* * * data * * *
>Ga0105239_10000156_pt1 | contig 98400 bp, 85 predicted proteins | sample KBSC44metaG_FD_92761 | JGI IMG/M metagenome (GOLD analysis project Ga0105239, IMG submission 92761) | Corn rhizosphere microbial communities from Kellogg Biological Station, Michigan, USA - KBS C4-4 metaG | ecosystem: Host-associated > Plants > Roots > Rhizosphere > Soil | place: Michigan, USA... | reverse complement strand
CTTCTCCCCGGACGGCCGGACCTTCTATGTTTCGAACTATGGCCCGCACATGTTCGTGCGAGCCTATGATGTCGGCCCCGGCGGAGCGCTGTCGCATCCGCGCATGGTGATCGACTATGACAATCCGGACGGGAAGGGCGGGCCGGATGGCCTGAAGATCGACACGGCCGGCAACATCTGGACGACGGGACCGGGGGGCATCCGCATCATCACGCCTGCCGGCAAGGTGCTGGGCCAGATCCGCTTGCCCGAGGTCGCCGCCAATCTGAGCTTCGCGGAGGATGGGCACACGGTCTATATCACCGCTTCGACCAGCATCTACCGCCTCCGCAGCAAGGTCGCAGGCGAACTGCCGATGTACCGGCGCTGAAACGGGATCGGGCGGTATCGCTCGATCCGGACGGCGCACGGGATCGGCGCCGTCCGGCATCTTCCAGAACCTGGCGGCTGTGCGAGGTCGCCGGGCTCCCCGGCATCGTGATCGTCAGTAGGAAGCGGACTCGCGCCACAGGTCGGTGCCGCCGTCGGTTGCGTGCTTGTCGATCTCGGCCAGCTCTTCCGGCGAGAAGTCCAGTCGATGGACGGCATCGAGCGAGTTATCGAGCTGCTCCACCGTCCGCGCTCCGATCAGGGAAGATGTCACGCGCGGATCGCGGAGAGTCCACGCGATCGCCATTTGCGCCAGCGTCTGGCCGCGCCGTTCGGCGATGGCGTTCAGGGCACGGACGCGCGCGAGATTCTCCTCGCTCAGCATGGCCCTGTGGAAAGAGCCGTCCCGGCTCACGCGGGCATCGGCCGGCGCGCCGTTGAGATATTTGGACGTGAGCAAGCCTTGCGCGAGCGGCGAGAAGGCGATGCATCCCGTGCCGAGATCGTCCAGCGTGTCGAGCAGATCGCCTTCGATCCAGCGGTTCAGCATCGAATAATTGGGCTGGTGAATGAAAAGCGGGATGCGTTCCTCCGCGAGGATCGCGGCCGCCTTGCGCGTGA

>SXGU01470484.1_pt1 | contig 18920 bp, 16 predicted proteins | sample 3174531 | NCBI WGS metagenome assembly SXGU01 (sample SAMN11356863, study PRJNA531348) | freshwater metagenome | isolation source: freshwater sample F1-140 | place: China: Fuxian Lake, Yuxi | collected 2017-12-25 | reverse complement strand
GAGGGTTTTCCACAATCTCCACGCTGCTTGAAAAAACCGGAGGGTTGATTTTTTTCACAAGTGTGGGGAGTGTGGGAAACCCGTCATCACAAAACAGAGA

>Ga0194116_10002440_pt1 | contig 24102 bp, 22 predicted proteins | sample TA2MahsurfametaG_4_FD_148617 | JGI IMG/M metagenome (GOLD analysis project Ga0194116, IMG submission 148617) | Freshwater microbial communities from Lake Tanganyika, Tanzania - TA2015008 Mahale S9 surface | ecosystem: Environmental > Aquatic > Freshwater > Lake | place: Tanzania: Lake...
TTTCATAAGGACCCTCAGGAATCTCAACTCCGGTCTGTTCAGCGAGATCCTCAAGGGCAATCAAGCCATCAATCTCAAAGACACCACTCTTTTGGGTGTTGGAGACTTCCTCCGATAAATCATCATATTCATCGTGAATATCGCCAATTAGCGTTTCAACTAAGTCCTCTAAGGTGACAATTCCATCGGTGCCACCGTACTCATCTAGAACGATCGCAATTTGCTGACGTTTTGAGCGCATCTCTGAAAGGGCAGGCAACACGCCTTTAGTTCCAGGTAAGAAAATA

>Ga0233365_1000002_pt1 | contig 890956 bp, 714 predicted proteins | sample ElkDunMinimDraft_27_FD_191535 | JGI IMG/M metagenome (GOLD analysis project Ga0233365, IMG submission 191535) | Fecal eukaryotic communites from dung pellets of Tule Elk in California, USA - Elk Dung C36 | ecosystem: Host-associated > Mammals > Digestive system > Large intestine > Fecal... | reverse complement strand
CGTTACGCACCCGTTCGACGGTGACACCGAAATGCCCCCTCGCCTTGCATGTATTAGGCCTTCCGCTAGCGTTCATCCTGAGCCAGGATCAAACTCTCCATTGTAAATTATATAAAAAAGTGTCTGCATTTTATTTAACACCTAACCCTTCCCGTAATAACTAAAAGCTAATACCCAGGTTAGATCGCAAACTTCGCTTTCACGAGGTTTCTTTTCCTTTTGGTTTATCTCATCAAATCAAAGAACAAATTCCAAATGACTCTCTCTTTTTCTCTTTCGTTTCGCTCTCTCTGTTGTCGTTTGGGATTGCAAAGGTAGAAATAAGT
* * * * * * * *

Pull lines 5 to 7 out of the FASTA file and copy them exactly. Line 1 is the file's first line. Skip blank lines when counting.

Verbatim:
>Ga0194116_10002440_pt1 | contig 24102 bp, 22 predicted proteins | sample TA2MahsurfametaG_4_FD_148617 | JGI IMG/M metagenome (GOLD analysis project Ga0194116, IMG submission 148617) | Freshwater microbial communities from Lake Tanganyika, Tanzania - TA2015008 Mahale S9 surface | ecosystem: Environmental > Aquatic > Freshwater > Lake | place: Tanzania: Lake...
TTTCATAAGGACCCTCAGGAATCTCAACTCCGGTCTGTTCAGCGAGATCCTCAAGGGCAATCAAGCCATCAATCTCAAAGACACCACTCTTTTGGGTGTTGGAGACTTCCTCCGATAAATCATCATATTCATCGTGAATATCGCCAATTAGCGTTTCAACTAAGTCCTCTAAGGTGACAATTCCATCGGTGCCACCGTACTCATCTAGAACGATCGCAATTTGCTGACGTTTTGAGCGCATCTCTGAAAGGGCAGGCAACACGCCTTTAGTTCCAGGTAAGAAAATA

>Ga0233365_1000002_pt1 | contig 890956 bp, 714 predicted proteins | sample ElkDunMinimDraft_27_FD_191535 | JGI IMG/M metagenome (GOLD analysis project Ga0233365, IMG submission 191535) | Fecal eukaryotic communites from dung pellets of Tule Elk in California, USA - Elk Dung C36 | ecosystem: Host-associated > Mammals > Digestive system > Large intestine > Fecal... | reverse complement strand